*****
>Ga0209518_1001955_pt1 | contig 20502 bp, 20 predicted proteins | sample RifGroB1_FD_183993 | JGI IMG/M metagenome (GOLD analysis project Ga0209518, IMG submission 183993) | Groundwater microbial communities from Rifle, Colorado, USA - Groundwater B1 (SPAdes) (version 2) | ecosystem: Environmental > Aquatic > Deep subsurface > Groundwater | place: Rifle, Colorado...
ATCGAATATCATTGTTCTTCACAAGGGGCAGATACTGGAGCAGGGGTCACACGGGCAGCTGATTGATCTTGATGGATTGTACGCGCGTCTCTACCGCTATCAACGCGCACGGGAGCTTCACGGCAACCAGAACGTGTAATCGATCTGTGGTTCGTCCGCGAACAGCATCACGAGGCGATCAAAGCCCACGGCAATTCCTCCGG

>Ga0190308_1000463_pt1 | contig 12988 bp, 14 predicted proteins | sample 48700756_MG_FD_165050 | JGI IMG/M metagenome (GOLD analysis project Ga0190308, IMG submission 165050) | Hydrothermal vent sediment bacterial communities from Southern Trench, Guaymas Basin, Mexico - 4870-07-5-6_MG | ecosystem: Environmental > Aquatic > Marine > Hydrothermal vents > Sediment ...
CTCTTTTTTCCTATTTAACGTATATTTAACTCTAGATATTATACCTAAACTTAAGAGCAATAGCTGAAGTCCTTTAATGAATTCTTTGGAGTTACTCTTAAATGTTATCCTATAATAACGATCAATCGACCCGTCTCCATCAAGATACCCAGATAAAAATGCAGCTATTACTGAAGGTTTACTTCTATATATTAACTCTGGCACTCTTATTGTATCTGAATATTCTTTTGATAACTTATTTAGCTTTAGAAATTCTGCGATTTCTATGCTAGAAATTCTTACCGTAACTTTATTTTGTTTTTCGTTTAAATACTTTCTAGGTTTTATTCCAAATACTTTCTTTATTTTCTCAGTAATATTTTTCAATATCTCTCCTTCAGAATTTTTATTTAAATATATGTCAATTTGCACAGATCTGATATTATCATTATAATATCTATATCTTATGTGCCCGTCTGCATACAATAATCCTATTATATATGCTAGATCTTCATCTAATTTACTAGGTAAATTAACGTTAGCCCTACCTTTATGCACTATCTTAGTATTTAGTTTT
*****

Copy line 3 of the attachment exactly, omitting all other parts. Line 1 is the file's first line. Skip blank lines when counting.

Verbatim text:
>Ga0190308_1000463_pt1 | contig 12988 bp, 14 predicted proteins | sample 48700756_MG_FD_165050 | JGI IMG/M metagenome (GOLD analysis project Ga0190308, IMG submission 165050) | Hydrothermal vent sediment bacterial communities from Southern Trench, Guaymas Basin, Mexico - 4870-07-5-6_MG | ecosystem: Environmental > Aquatic > Marine > Hydrothermal vents > Sediment ...